GOP rep criticizes Trump for tweeting Pelosi video

Rep. Will HurdWilliam Ballard HurdLawmakers from both sides of the aisle mourn Cummings Democrats claim new momentum from intelligence watchdog testimony Romney: Trump requesting Biden investigation from China, Ukraine 'wrong and appalling' MORE (R-Texas) criticized President TrumpDonald John TrumpFlorida GOP lawmaker says he's 'thinking' about impeachment Democrats introduce 'THUG Act' to block funding for G-7 at Trump resort Kurdish group PKK pens open letter rebuking Trump's comparison to ISIS MORE for sharing a deceptively edited video of House Speaker Nancy PelosiNancy PelosiCummings to lie in state at the Capitol House Republicans 'demand the release of the rules' on impeachment Overnight Health Care — Presented by National Taxpayers Union —Dem wants more changes to Pelosi drug pricing bill | Ebola outbreak wanes, but funding lags | Johnson & Johnson recalls batch of baby powder after asbestos traces found MORE (D-Calif.), saying no one, including Trump, should “disseminate information that you know is ultimately doctored.”

Last week, a video went viral on conservative social media outlets that slowed down audio of a Pelosi speech to make her appear to be slurring her words. Shortly after, Trump tweeted a different clip of Pelosi initially aired on Fox News’s “Lou DobbsLouis (Lou) Carl DobbsPence: Trump has been 'completely vindicated' with Ukraine call readout Clarence Thomas, Joe Manchin, Rudy Giuliani among guests at second state visit under Trump Why are we turning a blind eye to right-wing incitement of violence? MORE Tonight” that spliced together several verbal pauses.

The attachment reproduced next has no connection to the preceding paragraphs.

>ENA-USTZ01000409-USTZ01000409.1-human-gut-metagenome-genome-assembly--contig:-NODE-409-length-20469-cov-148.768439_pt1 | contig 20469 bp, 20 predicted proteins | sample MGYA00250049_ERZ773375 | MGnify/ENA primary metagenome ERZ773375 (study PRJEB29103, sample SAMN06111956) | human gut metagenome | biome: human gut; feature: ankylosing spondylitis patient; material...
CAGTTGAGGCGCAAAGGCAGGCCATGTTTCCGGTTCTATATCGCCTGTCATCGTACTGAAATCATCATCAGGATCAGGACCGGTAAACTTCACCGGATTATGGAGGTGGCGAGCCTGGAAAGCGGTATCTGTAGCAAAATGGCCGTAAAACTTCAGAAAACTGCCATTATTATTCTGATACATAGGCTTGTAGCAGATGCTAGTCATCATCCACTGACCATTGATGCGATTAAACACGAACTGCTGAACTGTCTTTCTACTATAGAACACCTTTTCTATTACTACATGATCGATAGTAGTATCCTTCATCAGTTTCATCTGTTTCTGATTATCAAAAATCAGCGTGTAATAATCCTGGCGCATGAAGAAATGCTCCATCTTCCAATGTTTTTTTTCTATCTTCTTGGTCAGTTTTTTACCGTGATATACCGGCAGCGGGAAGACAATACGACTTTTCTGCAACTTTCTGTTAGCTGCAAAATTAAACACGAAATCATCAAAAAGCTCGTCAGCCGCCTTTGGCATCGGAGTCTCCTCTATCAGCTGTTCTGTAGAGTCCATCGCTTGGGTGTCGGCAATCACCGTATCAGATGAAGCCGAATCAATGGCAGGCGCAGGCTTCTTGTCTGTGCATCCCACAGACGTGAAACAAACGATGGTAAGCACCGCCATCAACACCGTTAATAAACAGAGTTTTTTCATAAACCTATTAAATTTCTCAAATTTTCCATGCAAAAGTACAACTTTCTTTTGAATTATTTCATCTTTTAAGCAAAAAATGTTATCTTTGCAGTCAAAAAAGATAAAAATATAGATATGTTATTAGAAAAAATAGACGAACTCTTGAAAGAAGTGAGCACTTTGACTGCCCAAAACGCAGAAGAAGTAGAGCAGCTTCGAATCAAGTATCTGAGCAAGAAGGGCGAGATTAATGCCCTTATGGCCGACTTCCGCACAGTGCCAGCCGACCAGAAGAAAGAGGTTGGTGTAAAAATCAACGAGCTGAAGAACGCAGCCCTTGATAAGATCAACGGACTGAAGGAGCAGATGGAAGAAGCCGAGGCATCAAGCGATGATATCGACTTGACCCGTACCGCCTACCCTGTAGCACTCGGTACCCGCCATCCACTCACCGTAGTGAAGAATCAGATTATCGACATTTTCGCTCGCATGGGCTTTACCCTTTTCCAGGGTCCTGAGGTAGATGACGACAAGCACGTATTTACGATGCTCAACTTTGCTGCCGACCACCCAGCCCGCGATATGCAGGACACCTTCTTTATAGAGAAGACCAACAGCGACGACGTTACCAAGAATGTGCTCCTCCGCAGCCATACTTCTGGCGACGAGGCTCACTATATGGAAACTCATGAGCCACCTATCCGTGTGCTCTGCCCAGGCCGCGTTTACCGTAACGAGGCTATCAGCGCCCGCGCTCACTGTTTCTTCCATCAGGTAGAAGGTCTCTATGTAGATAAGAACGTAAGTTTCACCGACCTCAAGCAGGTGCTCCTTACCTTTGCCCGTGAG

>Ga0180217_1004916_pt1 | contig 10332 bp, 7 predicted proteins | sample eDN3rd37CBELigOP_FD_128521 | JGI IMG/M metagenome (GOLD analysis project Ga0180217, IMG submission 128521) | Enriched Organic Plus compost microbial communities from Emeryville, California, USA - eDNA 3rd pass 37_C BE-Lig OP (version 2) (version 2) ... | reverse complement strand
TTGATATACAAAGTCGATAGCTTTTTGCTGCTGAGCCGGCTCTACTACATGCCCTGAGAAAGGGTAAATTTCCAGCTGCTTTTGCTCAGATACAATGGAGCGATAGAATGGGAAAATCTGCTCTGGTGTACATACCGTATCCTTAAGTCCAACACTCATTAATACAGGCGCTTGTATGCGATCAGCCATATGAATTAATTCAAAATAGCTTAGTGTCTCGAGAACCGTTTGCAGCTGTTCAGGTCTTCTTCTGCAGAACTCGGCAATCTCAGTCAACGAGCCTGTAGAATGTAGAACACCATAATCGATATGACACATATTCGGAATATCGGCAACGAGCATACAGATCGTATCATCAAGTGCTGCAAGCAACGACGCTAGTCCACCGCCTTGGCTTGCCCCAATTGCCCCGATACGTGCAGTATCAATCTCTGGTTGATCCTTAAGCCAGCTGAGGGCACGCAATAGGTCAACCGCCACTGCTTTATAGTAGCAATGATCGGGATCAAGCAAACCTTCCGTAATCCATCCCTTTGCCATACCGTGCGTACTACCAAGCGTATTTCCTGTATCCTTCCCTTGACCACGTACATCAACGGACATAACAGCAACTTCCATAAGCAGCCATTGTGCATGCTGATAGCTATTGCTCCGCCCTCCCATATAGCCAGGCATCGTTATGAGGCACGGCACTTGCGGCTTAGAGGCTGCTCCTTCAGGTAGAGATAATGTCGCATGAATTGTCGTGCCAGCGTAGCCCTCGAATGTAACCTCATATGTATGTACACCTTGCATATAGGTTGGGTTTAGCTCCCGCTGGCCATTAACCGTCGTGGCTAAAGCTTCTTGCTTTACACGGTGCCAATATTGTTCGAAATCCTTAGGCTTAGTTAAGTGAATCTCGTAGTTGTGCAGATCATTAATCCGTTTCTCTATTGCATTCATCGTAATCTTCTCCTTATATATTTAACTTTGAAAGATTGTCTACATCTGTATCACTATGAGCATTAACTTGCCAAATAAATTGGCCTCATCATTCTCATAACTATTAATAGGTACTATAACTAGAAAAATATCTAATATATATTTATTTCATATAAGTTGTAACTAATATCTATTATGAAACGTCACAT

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“You shouldn't disseminate information that you know is ultimately doctored,” Hurd said Sunday on “Face the Nation,” asked specifically about the clip Trump has posted. “And this is going to escalate this debate and this fight.”

Hurd said the controversy over the initial video, which Facebook has said it will not remove, illustrates a lack of preparedness in responding to misinformation.

“We have old laws to decide how you handle disinformation. You have leaders that don't understand how this technology can be used in the future. This goes back into this whole conversation around disinformation and how are we dealing with it,” he said. “And it's not just the government alone. It's not just the social media companies. It's also the media, academia involved in trying to do this.”

Hurd represents a swing district that, as of 2019, is the only Republican-held seat on the U.S./Mexico border. He won his 2018 reelection by about 1,150 votes, making it the closest House race in Texas.